In 1975 a slick, well-dressed man eased himself through our front door. He was selling the Encyclopedia Britannica door to door. The price for 32 volumes was “just” $1400!
Now, encyclopedias are obsolete, and up-to-date information on Wikipedia is available. The internet has enabled access to podcasts, news, educational material, and much more, mostly for free, to billions of users.
The easy flow of information has transformed our society.
Big Tech and Big Data have created new and complex problems that require new laws.
– Should Facebook and Twitter ban the ex-US president from their platforms? Should social media platforms exercise their power to control free speech? Do they get to choose between liberal and conservative views on their platforms? These are the concerns of users, legislators, and the CEOs of the Big Tech companies.
– If Apple can start reporting iPhones carrying child pornography pictures, what else about our private lives can be captured or subpoenaed by the government?
– Can YouTube videos be admissible in court? What if they are doctored? Is YouTube (part of Google/Alphabet) liable for allowing users to post falsified videos?
In 1996, Section 230 of the Communication Decency Act (CDA) became law, after much debate but not much media coverage. The House, the Senate, and a nonprofit group called Electronic Frontier Foundation whose mission is “to ensure that technology supports freedom, justice, and innovation” worked together made it happen.
There are two parts to the law:
- Section 230 gives broad protection to websites for publishing third-party (or user-generated) content — opinions, reviews, photos, videos — without facing liability for its accuracy or the intent. It is designed to protect free speech under First Amendment.
- It also granted websites the right to moderate the content — within limits — without liability. This causes problems as moderation of content is a good thing when the website blocks harmful content, but can also give Big Techs the power to amplify certain voices and to silence others.
This bipartisan piece of legislation was introduced by Rep. Chris Cox (R-CA) and Sen. Ron Wyden (D-OR). Its passage is described by Jeff Kosseff, who teaches cybersecurity law at the U.S. Naval Academy, in The Twenty-Six Words That Created the Internet.
Kosseff claims that Section 230 “probably would not have come into being .. (had it not for the two lawsuits filed then and their rulings. In the case against Prodigy — which sanctioned users’ content — they were held liable by a state court judge for defamatory content posted on their website. While in another lawsuit, in the same time frame, against CompuServe — an internet service provider — another judge found the company not liable because it allowed all content unfiltered. Legislators also worried about protecting children from sexually explicit material, making the case for moderation).” Kosseff said, “… the legislative debates leading to the passage of Sec 230, believed that the broad protection would encourage responsible moderation.”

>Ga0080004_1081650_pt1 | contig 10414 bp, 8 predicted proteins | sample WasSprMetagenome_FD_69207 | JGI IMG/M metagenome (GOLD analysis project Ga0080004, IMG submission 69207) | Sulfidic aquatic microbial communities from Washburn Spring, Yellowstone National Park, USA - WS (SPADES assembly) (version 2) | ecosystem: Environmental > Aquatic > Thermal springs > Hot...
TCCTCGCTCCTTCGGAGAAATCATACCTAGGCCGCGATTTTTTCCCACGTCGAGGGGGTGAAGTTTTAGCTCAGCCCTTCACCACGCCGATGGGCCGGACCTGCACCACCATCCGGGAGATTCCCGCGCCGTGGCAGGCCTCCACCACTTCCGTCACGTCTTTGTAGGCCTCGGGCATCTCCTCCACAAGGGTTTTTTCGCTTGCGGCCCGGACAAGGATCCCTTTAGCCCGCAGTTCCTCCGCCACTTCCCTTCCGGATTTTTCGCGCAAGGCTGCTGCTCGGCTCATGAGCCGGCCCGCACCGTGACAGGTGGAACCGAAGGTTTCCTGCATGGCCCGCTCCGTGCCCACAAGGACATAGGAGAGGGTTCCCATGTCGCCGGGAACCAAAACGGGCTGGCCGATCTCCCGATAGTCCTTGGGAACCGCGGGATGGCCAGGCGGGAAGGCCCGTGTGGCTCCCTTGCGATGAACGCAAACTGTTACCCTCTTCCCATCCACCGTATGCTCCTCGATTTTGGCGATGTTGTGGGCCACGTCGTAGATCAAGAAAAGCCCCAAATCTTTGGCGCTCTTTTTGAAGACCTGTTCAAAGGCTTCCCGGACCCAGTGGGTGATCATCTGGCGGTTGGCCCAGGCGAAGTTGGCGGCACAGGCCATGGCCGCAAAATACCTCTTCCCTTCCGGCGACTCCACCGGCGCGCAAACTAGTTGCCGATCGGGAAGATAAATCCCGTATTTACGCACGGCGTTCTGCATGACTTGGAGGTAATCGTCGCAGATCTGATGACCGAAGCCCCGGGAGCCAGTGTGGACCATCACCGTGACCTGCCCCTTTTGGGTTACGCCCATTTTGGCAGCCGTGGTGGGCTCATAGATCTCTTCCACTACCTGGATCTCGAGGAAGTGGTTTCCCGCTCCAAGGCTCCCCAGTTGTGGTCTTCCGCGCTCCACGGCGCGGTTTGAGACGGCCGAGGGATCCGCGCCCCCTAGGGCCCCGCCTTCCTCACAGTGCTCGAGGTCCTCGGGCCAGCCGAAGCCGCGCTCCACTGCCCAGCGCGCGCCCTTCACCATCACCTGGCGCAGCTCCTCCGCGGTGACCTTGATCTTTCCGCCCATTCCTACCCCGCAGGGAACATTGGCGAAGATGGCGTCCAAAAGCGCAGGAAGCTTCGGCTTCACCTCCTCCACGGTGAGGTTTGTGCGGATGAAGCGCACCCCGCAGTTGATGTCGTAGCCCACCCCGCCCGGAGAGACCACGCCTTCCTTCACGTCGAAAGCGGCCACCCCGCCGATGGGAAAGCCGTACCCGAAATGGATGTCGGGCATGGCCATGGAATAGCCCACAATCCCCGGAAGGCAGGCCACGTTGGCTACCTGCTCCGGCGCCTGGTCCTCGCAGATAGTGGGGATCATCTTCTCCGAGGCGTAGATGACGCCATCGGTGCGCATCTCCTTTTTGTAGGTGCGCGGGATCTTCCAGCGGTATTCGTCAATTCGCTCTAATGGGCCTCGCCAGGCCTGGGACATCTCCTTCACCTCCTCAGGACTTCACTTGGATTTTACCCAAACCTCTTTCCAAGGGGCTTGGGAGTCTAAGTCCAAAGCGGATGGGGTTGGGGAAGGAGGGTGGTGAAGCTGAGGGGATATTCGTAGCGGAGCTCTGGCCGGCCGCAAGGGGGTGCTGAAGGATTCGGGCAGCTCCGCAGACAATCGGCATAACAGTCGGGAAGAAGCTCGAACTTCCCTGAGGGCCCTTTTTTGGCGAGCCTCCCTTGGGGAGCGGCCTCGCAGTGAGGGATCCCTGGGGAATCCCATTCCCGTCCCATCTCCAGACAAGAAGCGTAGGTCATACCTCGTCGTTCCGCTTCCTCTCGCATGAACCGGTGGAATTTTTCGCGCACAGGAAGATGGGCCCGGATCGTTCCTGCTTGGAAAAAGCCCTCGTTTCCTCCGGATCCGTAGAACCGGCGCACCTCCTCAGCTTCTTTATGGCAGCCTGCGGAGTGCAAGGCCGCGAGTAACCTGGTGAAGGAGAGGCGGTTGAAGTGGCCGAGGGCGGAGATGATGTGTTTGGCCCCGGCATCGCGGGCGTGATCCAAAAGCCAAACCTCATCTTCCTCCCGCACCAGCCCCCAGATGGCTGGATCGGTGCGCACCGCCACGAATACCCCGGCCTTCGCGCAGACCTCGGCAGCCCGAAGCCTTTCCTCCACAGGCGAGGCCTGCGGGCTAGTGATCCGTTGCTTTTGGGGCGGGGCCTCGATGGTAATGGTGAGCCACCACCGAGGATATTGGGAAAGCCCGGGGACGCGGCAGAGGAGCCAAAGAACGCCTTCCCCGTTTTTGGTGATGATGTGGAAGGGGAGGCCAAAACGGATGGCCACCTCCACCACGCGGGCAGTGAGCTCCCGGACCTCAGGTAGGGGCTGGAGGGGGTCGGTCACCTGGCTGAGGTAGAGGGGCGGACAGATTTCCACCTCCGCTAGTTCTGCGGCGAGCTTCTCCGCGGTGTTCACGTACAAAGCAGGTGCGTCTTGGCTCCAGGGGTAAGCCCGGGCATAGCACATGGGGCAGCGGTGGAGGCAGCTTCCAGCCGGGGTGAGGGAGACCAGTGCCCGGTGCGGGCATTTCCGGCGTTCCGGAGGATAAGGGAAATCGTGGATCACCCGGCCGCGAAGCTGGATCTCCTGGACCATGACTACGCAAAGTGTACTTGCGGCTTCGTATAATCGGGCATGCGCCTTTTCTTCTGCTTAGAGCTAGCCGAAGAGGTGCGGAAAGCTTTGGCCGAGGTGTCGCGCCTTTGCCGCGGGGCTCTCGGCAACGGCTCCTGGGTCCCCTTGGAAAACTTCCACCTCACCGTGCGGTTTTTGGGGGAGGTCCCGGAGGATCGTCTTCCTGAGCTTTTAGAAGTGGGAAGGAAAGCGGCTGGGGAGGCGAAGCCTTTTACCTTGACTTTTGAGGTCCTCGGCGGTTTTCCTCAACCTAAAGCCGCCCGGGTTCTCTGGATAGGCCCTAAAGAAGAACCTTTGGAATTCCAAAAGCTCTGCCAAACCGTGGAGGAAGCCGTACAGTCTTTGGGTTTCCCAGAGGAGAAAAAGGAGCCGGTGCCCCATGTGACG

The challenge, however, is the task of responsible moderation. Websites can neither block all harmful content nor ensure 100% of valuable content gets through. There are also issues of filtering material that is false or could incite violence.
The Act has been argued over the past 25 years, because of the new types of lawsuits, and has been slightly amended once.
In 2017, Mike Godwin of R Street Institute, argued, “We shouldn’t rush to judgment about amending or repealing Section 230. Most ordinary internet users love Google and Facebook…We ought not to heedlessly, clumsily hobble the legal protections that allowed these American success stories to flourish.”
In October 2020’s Commerce Committee hearings, Twitter CEO Jack Dorsey eloquently stated that Section 230 allows “even constitutionally protected speech” to be removed “if done in good faith” and the “moderation process should be (transparent).”
In March 2021, the Congressional Consumer Protection and Commerce Committees’ joint hearing of Big Tech CEOs, was held. The discussion started with the question of President Trump being banned from Facebook, Twitter, and YouTube.
Internet policy is beyond politics and a perfect legislative solution has not emerged yet.
The Electronic Frontier Foundation describes Section 230 as “perhaps the most influential law to protect the kind of innovation that has allowed the Internet to thrive.”
Section 230 was a visionary law, ahead of its times. I would argue that it was built on the foundation of trust between the government and the private sector. That trust created a bigger force in the power of the internet. The internet itself was joint innovation of DARPA and the private sector — almost as significant as President Kennedy’s Apollo space program.
But the issue of market power of the Big Techs, suppressing competition, still needs to be tackled. Competition is the heart and soul of innovation, not just in Silicon Valley but in America.
Data privacy is another important issue. It also concerns private parties and government accessing our data for profiling.
Fortunately, organizations like EFC are the watchdogs for both sides. Also, the CEOs of new-age companies are striving to strike a balance between the liberal views of their workforce with the promise of capitalism.